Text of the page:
Dr Ries James Langley

MSc, PhD (Molecular Medicine)

Research | Current

Staphylococcus aureus is a major infectious organism.  It causes higher rates of disease in New Zealand than other developed countries and is a major cause of skin and soft tissue infection, bacteraemia, and endocarditis.  Of considerable concern are the high rates of disease seen in our children and the sociodemographic disparities associated with infection.  The ability to gain resistance to antibiotics, and the many virulence factors it produces, are what makes S. aureus a formidable pathogen. Though many virulence factors have been identified, genome analysis reveals numerous open reading frames of unknown function that are likely to be virulence factors.  I am interested in identifying undescribed virulence factors, discovering the mechanisms by which they contribute to staphylococcal disease, and investigating the targeting of their activities as novel anti-staphylococcal therapies.

Teaching | Current

MEDSCI 314: Immunology

MEDSCI 708: Advanced Immunology

Postgraduate supervision

I am interested in supervising students at the Honours, Masters, and PhD levels.


Councillor for the NZ Branch of the Australasian Society of Immunology


Areas of expertise

Infection and immunity

Host-pathogen interaction

Staphylococcus aureus virulence

Bacterial immune evasion

Molecular biology


Selected publications and creative works (Research Outputs)

  • Langley, R., Ting, Y. T., Radcliff, F., Clow, F., Young, P., Choi, J., ... Fraser, J. (2016). Functional and structural insights into a unique SElXy staphylococcal superantigen. Paper presented at ICI 2016: International Congress of Immunology, Melbourne, Australia. 21 August - 26 August 2016. European Journal of Immunology: Abstracts of ICI 2016.
    Other University of Auckland co-authors: Fiona Radcliff
  • Langley, R. J., & Fraser, J. D. (2013). The Staphylococcal Superantigen-Like Toxins. In T. Proft (Ed.) Bacterial Toxins: Genetics, Cellular Biology and Practical Applications (pp. 129-156). Norwich: Caister Academic Press.
  • Langley, R. J., Choi, J., Radcliff, J. F., & Fraser, J. D. (30/7/2013). In vivo analysis of Staphylococcal Superantigen-Like (SSL) protein production during infection. Poster presented at 13th Gordon Conference on Staphylococcal Diseases, Waterville Valley Resort, New Hampshire, USA. Related URL.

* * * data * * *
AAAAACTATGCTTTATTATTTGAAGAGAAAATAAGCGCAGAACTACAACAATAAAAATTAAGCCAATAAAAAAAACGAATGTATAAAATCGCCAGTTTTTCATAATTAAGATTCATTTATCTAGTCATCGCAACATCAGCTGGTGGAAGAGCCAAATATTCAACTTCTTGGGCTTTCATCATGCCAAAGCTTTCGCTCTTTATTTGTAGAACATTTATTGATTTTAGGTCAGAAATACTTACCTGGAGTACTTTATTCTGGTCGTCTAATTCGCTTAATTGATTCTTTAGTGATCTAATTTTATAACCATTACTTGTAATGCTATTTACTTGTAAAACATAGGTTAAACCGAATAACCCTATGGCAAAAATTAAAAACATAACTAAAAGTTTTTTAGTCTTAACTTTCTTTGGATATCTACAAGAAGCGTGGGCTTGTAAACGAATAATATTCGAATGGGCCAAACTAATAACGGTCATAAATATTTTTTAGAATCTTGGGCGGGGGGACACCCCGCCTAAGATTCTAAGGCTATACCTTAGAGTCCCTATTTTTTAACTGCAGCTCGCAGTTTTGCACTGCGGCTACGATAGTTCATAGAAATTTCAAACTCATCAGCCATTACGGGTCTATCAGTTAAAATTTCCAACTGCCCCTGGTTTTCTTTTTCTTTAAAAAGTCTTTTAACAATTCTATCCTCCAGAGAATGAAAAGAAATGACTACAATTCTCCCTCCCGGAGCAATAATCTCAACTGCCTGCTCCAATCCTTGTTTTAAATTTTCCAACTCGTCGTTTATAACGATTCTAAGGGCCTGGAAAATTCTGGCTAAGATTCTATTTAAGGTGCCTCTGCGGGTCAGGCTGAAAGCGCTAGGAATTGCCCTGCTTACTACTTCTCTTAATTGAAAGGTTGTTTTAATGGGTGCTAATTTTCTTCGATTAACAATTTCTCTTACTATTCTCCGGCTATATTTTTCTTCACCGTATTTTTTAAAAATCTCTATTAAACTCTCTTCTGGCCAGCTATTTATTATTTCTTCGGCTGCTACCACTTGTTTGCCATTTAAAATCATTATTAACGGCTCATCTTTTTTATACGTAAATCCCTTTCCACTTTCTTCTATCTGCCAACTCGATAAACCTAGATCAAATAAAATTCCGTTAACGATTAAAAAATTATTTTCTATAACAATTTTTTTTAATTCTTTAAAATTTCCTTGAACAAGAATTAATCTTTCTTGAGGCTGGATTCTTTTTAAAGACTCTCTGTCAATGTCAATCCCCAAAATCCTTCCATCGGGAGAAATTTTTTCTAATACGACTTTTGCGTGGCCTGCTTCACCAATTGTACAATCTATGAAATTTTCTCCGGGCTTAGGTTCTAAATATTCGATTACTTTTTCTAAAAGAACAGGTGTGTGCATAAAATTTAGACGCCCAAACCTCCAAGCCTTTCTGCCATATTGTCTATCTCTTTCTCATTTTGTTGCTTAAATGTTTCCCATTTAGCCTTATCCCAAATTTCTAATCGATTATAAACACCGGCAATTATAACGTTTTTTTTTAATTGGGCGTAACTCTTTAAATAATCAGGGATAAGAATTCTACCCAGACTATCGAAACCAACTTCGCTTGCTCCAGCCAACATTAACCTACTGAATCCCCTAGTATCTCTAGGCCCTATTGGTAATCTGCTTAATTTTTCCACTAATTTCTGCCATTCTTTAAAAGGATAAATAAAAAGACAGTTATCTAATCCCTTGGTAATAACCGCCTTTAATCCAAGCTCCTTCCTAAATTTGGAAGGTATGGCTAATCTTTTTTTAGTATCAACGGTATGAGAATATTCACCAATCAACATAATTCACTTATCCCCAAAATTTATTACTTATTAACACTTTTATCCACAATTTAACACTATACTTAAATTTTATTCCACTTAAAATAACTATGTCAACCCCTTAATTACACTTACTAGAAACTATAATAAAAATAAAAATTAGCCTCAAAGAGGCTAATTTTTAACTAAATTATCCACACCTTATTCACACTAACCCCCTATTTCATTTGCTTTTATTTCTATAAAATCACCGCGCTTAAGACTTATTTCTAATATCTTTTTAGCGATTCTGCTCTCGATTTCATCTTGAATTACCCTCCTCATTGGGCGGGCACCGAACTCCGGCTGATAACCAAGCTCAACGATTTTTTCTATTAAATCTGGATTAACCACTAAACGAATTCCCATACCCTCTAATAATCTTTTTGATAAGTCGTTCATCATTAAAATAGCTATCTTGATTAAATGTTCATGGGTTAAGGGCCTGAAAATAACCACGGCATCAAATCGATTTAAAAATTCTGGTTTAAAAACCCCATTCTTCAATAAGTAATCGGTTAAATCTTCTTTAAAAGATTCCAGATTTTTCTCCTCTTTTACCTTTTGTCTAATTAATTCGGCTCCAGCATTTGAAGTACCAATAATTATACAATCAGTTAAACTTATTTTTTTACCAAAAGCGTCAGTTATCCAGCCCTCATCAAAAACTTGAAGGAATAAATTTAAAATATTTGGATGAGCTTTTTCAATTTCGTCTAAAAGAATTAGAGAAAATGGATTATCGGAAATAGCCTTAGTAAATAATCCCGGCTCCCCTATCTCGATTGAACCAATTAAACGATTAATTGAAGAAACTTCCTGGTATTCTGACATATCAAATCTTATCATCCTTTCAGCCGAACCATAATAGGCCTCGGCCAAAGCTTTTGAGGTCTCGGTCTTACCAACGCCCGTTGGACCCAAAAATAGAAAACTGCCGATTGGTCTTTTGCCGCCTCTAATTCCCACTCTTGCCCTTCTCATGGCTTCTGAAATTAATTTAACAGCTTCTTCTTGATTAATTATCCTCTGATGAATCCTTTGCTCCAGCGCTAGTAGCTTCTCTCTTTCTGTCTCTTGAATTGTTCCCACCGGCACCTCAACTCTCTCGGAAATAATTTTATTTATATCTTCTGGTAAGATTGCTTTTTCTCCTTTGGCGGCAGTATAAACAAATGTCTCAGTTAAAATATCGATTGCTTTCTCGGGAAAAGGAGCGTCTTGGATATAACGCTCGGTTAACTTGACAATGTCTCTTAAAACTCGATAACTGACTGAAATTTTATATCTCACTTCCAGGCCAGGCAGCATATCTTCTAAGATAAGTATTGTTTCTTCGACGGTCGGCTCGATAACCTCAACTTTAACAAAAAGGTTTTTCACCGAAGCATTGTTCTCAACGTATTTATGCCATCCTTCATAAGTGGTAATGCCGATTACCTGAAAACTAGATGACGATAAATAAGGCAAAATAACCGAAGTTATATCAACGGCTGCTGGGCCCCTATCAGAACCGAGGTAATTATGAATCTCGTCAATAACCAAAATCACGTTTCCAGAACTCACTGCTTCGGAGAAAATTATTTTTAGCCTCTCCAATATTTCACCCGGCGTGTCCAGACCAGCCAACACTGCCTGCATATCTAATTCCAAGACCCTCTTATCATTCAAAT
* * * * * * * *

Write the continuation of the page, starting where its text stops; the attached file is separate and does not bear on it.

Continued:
• Hermans, S. J., Baker, H. M., Sequeira, R. P., Langley, R. J., Baker, E. N., & Fraser, J. D. (2012). Structural and functional properties of staphylococcal superantigen-like protein 4. Infection and Immunity, 80 (11), 4004-4013. 10.1128/IAI.00764-12
    Other University of Auckland co-authors: John Fraser
  • Deng, L., Langley, R. J., Wang, Q., Topalian, S. L., & Mariuzza, R. A. (2012). Structural insights into the editing of germ-line-encoded interactions between T-cell receptor and MHC class II by Vα CDR3. Proceedings of the National Academy of Sciences, Online10.1073/pnas.1207186109
  • Langley, R. J., & Renno, T. (2011). Superantigens. Encyclopedia of Life Sciences (eLS). John Wiley & Sons Ltd. 10.1002/9780470015902.a0001216.pub2
  • Patel, D., Wines, B. D., Langley, R. J., & Fraser, J. D. (2010). Specificity of staphylococcal superantigen-like protein 10 toward the human IgG1 Fc domain. J Immunol, 184 (11), 6283-6292. 10.4049/jimmunol.0903311
    URL: http://hdl.handle.net/2292/17367
    Other University of Auckland co-authors: John Fraser
  • Langley, R., Patel, D., Jackson, N., Clow, F., & Fraser, J. D. (2010). Staphylococcal superantigen super-domains in immune evasion. Crit Rev Immunol, 30 (2), 149-165. Related URL.
    URL: http://hdl.handle.net/2292/7842
    Other University of Auckland co-authors: John Fraser


Contact details

Primary office location

M&HS BUILDING 502 - Bldg 502
Level 3, Room 301
New Zealand

Web links